Far-right violence must be condemned in the strongest termsGavin Lynn | Wikimedia Commons

The violence in the US Capitol is a pressing reminder of the constant threat right-wing extremists pose to society. Within less than a week, the lessons we were supposed to learn from this are already being watered down by claims from establishment figures that the left in the UK and US are capable of the same kind of violence. Yet not only is this a false equivalence that distracts from and excuses the violence in the Capitol, it is also hysteria that - judging by recent political history - doesn’t stand up to scrutiny.

It is not controversial to say that the right are more violent than the left. This is evident from statistics showing that two thirds of terrorist incidents in the USA last year involved right-wing terrorists, compared to only one killing linked to anti-fascism in 25 years. The desire to make every issue a ‘both sides’ BBC-style debate ­­­­is feeding the growth of violent tendencies on the right.

The words of journalist Ayesha Hazarika that ‘no wing of politics is immune from stirring the mob’ are ostensibly true, but ignore the issue at hand: that the far-right poses a uniquely dangerous threat to society, and in particular the marginalised groups they target. Similarly, Ian Austin’s claims that the ‘hard left’ in the UK would react violently to losing an election clearly ignore the peaceful concession of two electoral defeats in the last few years. Both figures cite hostile treatment online from figures on the left, but fail to point to any instances of violence to support this equation with the far-right.

This criticism of the ‘far left’ is supposedly based on the potential for future violence that overlooks the very real right-wing terrorism in the UK that claimed the life of Labour MP Jo Cox, only as recently as 2016. This has been glossed over to the point that it barely registers in the public consciousness anymore - a British MP was murdered in broad daylight by an armed man shouting, ‘Britain first’. Drawing a false equivalence between the real violence on the right and a mythical violence on the left helps to absolve politicians on the right from the consequences of their divisive rhetoric.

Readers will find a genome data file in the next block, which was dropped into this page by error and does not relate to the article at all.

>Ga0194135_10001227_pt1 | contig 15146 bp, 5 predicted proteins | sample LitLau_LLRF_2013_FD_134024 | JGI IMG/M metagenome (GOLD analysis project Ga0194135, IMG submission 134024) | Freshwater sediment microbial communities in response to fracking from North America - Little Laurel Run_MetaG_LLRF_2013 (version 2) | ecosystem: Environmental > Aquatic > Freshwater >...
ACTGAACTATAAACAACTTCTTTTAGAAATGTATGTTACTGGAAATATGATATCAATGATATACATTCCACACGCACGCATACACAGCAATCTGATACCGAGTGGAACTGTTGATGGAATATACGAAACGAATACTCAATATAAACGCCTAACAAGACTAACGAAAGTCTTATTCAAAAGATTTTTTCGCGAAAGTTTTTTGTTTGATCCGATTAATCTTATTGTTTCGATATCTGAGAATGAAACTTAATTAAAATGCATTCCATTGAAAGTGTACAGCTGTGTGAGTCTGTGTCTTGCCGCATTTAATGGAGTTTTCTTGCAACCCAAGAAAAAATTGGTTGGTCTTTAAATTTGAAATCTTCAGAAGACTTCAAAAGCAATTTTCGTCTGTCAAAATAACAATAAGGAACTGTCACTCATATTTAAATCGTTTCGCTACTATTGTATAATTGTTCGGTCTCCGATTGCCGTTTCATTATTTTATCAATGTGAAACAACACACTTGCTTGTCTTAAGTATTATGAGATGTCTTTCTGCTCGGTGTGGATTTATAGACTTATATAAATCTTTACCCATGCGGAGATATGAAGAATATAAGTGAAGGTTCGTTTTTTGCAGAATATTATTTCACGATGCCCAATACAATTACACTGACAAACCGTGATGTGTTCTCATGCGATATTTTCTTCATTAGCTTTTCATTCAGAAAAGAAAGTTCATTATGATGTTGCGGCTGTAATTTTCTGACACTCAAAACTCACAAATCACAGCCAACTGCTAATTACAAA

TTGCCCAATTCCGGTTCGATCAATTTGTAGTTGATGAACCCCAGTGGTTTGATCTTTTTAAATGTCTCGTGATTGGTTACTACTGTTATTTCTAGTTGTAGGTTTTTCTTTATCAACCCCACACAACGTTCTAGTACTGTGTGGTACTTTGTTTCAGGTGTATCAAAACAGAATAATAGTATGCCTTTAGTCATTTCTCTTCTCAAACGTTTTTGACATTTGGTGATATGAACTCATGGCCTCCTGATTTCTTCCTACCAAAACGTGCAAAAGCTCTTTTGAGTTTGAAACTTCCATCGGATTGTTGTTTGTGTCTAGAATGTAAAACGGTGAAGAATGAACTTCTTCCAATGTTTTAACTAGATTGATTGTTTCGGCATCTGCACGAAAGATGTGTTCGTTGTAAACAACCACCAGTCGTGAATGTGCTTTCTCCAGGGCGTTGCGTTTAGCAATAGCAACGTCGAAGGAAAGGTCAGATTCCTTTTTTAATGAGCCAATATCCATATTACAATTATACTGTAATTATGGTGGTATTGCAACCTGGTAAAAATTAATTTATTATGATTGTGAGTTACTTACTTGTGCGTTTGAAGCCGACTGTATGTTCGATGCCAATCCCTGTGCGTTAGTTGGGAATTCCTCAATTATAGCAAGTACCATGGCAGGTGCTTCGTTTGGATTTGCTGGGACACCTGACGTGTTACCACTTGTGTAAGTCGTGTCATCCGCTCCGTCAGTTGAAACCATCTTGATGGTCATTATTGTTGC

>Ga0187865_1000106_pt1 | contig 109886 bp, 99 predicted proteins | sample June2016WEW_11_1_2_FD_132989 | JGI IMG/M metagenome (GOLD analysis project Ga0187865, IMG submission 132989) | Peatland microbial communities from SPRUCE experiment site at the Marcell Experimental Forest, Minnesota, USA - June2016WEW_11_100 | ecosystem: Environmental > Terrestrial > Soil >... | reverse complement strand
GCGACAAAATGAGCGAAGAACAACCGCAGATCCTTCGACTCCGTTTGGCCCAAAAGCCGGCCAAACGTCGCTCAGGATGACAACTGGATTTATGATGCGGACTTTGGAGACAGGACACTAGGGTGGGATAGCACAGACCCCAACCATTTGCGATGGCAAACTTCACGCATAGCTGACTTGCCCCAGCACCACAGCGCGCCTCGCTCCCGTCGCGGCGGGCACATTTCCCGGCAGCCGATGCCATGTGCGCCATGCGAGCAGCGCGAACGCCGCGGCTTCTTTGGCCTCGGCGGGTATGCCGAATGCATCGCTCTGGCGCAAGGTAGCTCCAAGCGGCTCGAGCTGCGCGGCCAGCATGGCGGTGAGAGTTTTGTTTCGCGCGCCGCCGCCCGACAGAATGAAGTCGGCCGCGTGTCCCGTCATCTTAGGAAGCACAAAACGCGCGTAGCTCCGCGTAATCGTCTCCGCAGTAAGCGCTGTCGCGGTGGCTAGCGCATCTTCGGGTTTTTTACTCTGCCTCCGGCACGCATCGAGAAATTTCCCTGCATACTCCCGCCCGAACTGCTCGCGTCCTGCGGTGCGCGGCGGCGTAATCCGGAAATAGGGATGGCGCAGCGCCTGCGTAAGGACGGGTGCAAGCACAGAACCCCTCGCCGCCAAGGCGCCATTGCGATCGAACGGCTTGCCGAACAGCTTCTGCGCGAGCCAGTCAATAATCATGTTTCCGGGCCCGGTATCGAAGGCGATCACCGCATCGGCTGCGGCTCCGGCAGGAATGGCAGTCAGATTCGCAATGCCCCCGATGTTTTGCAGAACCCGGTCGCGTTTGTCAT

“Right-wing extremism does not threaten the status quo. It seeks to maintain the anti-minority consensus that currently stands firm in our politics”

The more one tries to confect an equally violent threat on the left, the more violence on the right is justified in their minds and perpetrated on our streets. The perfect example of such is Kyle Rittenhouse, the teenager who shot three protesters at a Kenosha Black Lives Matter rally, killing two and claiming that they were Antifa (Anti-fascists). One can also point to the Proud Boys who Trump refused to denounce in the first presidential debate, or the Boogaloo boys, who were responsible for a string of attacks last year. The way in which both Joe Biden and Donald Trump along with their respective party establishments played up the threat of Antifa helped to create the environment for right-wing extremists to feel emboldened to counter this supposed danger to the country.

In the UK, last summer saw Black Lives Matter protesters confronted by EDL members, who were unhelpfully referred to in the media as ‘counter-protesters’. This is not only lazy but reflects the actual reason for the persistent search for an equally dangerous left-wing threat, real or imagined. This reason is that right-wing extremism does not threaten the status quo. It seeks to maintain the anti-minority consensus that currently stands firm in our politics - systematic oppression achieved by years of rightward shifts on immigration and social policy.


Mountain View

The far-right domestic terror threat in the USA

One has to wonder how far removed the violence on Capitol Hill was from the gerrymandering and voter suppression operations the US Republican party has administered in the post-Civil Rights era to effectively disenfranchise black voters. As Donald Trump said so eloquently, without voter suppression, ‘you’d never have a Republican elected in this country again’. And in the UK, how can we divorce the Conservative Party’s anti-Muslim, anti-immigrant rhetoric from spikes in violence against both groups?

If we cannot separate the Republican Party’s anti-democratic actions from its supporters’ lack of respect for democratic procedure, then violence against marginalised groups must be traced back to the harshening of political rhetoric towards them.

We must acknowledge the role right-wing parties have in creating a welcoming environment for political violence. Words matter - and right-wing parties, in particular, have all too frequently used them to open the door to violence.